A Facebook friend alerted me to a local news segment showing that despite Iowa’s history as an anti-slavery state, the “Stars and Bars” are among five miniature flags on Representative Steve King’s desk in his Congressional office. King’s not the only Iowa Republican who views the Confederate flag as a symbol of something other than racism and treason. Nor was this incident the only racial controversy involving King during 2016. To name just a few, he tried to keep Harriet Tubman off the $20 bill, asserted that whites had contributed more to civilization than “any other sub-group of people,” and met with some white nationalist leaders in Europe.
Claire Celsi, the Democratic challenger to Cownie in Iowa House district 42, wrote about her opponent’s failure to bring a bill up for a vote in the House Commerce Committee, which he chairs. No Bleeding Heartland post got more shares on Facebook this year, and if you know anyone with a child on the autism spectrum, you’ll understand why. The legislation would have required insurance companies to cover applied behavioral analysis (an effective but expensive therapy) for Iowans with autism who are 21 years old or younger.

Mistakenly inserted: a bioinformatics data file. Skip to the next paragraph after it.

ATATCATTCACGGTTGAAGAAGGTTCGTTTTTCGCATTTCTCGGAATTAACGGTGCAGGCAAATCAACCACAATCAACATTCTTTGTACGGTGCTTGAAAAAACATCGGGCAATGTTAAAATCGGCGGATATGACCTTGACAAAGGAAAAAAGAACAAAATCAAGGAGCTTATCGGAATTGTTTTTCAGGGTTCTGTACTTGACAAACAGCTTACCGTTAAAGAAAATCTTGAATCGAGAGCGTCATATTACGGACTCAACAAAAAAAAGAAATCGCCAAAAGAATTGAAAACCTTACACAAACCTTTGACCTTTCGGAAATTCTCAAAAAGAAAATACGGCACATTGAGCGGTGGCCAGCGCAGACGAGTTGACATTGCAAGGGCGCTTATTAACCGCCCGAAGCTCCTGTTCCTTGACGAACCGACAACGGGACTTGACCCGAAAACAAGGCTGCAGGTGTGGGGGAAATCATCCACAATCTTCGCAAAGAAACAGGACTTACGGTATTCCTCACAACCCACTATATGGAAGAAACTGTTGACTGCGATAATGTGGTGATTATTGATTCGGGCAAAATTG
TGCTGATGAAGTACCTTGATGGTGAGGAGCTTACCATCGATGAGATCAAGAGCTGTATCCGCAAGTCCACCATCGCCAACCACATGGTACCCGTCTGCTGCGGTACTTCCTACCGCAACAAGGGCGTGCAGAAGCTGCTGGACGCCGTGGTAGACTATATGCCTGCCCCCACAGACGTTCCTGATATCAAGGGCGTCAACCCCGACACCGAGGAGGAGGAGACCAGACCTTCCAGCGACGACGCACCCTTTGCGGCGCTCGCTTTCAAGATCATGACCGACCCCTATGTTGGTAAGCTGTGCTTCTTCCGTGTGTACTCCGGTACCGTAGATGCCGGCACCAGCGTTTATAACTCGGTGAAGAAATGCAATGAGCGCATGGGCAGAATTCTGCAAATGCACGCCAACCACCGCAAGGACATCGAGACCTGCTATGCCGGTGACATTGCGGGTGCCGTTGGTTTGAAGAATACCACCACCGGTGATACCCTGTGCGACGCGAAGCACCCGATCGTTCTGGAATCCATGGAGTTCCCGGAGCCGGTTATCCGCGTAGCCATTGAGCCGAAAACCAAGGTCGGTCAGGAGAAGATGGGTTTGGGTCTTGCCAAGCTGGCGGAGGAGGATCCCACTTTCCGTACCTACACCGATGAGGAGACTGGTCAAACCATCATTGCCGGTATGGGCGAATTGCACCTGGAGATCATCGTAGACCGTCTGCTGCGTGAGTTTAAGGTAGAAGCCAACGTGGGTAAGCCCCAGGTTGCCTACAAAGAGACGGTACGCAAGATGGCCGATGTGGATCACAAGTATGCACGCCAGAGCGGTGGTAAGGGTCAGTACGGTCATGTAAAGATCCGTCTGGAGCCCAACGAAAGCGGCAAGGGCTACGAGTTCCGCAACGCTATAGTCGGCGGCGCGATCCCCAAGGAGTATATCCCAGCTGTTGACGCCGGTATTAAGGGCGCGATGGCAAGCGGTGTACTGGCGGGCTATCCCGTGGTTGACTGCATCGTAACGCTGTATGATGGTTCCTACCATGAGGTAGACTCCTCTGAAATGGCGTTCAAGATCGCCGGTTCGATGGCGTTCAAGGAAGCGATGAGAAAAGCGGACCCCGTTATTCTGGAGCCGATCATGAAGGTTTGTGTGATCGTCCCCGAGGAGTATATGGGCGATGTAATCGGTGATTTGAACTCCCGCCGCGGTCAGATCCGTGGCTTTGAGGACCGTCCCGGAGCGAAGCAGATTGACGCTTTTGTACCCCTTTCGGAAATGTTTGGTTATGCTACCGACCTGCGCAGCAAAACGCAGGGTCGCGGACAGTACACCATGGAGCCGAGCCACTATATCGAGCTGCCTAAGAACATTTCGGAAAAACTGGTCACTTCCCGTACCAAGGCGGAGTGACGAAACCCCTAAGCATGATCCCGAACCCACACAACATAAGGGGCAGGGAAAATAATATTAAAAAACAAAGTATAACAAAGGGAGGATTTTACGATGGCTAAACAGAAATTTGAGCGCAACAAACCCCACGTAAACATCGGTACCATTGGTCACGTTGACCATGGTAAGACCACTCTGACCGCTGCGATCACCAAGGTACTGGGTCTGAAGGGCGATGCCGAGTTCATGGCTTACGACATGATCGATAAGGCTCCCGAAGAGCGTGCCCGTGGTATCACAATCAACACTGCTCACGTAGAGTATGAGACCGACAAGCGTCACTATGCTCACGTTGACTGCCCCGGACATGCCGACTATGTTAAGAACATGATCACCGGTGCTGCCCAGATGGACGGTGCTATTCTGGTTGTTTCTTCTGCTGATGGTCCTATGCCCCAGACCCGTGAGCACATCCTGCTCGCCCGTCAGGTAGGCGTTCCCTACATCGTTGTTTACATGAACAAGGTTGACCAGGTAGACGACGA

Later during the legislative session, Democrats in the state Senate tried unsuccessfully to include this bill’s provisions in the health and human services budget. After the Iowa House and Senate adjourned for the year, some Republicans told constituents not to worry, because insurance policies available statewide would fully cover autism services in 2017. Sad to say, that spin wasn’t accurate.